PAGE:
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Monday 27 March 2023 Dublin: -3°C
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Eamon Ryan 'Electric cars are about to go mainstream in a dramatic way'
We don’t make cars or batteries or charging stations but we can write the software and smart grid codes, writes Eamon Ryan.

THE ELECTRIC VEHICLE (EV) revolution is on its way. This week the UK government announced that there will be no petrol or diesel cars on British roads by 2040. They are following the FrenchGermans and Dutch who’ve been saying something similar.

In California the leading economists are predicting we are on the cusp of one of the “fastest, deepest, most consequential disruptions of transportation in history.” EVs are about to go mainstream in a really dramatic way.

Ireland had been leading the way

Over the last seven years the price of EV battery technology has come down some 70% and their range is starting to expand. New vehicles are coming which should be able to do most journeys on this island in a single charge. Charging infrastructure is also starting to ramp up.

Last week Porsche entered the race with a new super-charger which is seven times more powerful than anything we’ve seen to date. Every car manufacturer is starting to go electric and companies like Volvo are trying to steal a march by committing to have no new fossil fuelled models from 2019 onwards.

Ireland was one of the first countries out of the blocks at the start of this transition. Back in 2009 the Irish government and the ESB signed a major deal with Renault/Nissan and we were one of the first countries to introduce a national network of charging points.

Unfortunately, in the intervening years a lack of political will saw us falling behind, while countries like Norway took off. Perhaps because they have a major motor industry, the UK has woken up to what is happening. For the last three years they’ve been the European country with the highest growth in the sales of EVs.

We can’t miss out on the clean industrial revolution

Our proximity to the UK still gives us a chance to keep up with the leaders. In the first instance it will allow us get our hands on the latest models, which are going to be produced in a right hand drive format for the British market.

The ESB are also still a player in the UK, based on the expertise they gained from being an early technology leader here at home. They’ve been asked by Transport for London to tender for the switching of the London black taxi fleet over to electric power, because they know how to provide end to end charging solutions.

We don’t make cars or batteries or charging stations but we can write the software and smart grid codes that are going to be needed to run this entire new system. Having missed out on the first industrial revolution why would we want to lose out on this new clean industrial revolution that is starting to take place.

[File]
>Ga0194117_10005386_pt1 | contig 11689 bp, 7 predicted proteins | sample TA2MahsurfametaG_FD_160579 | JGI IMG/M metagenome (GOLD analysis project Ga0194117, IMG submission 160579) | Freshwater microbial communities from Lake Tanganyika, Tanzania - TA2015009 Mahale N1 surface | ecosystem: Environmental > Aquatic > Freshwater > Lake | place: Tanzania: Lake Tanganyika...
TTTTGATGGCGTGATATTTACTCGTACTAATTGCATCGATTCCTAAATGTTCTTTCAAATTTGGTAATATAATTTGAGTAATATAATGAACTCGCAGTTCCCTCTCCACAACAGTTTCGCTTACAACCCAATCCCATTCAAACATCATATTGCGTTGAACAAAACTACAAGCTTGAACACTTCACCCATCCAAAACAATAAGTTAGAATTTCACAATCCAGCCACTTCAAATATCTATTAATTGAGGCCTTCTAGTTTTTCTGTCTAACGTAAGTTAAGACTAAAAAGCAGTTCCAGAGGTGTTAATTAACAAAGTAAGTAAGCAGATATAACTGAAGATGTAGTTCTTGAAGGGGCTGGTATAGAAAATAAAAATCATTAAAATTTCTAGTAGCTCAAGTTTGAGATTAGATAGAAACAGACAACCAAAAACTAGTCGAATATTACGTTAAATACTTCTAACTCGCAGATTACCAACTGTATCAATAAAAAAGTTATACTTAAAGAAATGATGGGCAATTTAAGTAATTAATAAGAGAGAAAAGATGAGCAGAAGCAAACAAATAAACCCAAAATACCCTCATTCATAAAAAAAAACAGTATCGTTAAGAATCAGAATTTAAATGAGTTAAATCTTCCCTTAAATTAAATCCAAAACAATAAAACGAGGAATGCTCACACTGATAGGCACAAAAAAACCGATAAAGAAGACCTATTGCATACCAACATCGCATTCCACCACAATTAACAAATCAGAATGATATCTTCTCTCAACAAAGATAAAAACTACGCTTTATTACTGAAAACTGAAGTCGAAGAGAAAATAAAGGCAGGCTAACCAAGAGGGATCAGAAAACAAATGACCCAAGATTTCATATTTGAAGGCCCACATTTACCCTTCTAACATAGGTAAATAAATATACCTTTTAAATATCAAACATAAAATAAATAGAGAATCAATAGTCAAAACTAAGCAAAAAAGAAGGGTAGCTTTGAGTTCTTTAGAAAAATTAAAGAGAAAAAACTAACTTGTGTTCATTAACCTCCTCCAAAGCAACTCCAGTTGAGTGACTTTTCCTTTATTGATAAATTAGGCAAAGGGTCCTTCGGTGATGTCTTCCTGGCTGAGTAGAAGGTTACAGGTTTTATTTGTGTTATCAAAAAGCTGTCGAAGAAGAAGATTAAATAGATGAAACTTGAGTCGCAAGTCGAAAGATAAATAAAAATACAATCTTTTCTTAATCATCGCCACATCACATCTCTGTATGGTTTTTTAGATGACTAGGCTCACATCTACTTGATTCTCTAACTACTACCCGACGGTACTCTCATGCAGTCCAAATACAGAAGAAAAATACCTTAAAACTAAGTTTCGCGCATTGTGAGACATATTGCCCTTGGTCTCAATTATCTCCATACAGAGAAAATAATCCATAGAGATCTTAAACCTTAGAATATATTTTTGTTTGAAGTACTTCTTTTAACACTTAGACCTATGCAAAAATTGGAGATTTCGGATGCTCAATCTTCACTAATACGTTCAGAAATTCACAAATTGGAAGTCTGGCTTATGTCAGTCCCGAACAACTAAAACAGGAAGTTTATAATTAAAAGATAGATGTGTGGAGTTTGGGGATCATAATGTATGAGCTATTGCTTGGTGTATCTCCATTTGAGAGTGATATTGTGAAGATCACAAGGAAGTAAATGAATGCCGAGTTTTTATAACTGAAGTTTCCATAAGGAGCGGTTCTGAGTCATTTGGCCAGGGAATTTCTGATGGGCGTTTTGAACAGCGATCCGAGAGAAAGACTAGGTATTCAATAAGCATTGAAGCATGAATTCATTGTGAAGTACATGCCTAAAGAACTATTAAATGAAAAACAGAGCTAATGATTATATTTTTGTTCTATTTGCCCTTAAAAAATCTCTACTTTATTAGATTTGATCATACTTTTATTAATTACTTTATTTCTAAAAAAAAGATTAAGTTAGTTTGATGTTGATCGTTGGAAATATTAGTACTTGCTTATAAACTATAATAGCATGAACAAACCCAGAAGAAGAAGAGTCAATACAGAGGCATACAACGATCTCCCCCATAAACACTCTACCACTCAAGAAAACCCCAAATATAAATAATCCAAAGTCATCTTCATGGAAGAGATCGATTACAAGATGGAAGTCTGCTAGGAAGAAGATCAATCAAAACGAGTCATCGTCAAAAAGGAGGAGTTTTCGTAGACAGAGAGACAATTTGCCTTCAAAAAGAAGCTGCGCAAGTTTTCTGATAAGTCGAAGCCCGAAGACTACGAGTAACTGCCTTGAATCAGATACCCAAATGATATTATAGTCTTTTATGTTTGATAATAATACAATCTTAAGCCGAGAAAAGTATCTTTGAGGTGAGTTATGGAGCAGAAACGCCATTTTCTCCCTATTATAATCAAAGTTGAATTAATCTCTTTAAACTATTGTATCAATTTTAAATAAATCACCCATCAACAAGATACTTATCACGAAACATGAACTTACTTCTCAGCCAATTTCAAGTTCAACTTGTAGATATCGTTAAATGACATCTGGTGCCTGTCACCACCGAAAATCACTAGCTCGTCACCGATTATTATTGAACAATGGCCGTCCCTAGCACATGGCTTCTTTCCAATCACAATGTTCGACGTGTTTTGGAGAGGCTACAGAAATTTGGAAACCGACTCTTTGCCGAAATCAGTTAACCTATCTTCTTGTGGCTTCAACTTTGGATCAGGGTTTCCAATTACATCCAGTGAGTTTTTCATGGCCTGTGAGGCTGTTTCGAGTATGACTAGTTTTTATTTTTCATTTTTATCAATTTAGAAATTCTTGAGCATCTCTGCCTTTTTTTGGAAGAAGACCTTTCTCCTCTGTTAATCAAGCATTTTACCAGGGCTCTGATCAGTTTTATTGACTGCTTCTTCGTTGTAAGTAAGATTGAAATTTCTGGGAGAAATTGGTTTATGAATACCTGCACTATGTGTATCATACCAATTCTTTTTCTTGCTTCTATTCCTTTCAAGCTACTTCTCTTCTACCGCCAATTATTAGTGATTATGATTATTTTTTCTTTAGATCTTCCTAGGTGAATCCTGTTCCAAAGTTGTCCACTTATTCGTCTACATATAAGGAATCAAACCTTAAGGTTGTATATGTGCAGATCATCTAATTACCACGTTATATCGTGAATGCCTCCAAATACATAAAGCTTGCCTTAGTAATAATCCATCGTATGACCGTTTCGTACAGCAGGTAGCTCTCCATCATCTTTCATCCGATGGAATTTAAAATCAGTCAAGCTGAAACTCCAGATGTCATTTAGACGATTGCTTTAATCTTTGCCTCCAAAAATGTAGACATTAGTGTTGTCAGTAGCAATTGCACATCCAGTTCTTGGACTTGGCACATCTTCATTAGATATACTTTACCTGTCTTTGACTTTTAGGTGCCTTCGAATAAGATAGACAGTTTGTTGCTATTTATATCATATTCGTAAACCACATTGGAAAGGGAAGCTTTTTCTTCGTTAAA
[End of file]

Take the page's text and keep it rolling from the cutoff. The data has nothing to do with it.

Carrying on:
To make it happen we need a major increase in the adoption of EVs in Ireland. The Green Party has conducted a survey in conjunction with the Irish EV Owners Association to find out what obstacles need to be overcome. The owners had a positive message to tell. They really liked the savings they were able to make, not just on the fuel bill but also from lower maintenance and repairs costs. These are better cars with fewer moving parts and less that can go wrong with them.

On the other hand, their main frustration was with the limited charging infrastructure that is in place. Some parts of the country are better served than others but there is still an issue. 12% of our respondents had at some time run out of power while they were out on the road, with many saying a lack of charging points contributed.

It’s time to make the switch

This is a problem that can be overcome. The UK has decided to mandate existing petrol stations to provide new charging points in their forecourts. There is no reason why we cannot do the same. Some oil companies are starting to see the inevitable and are making the transition anyway. Supermarkets should then follow suit and electrify some of their parking places, so customers can power up their cars while they shop.

The big prize from this revolution is not just cleaner air and lower fuel import bills. It also gives us a chance to take climate change seriously and reduce our growing transport emissions.

For years people have asked how we balance the use of our growing variable wind power supply and now we have one of the answers. We will use our cars as a massive battery storage system which will be a central part of a new renewable economy.

This new transport system is also likely to see the introduction of automated vehicles and car sharing schemes, which could bring a real reduction in the amount of cars on our roads.

One thing seems clear however, those cars are going to be electric.

Eamon Ryan is a TD and leader of the Green Party.

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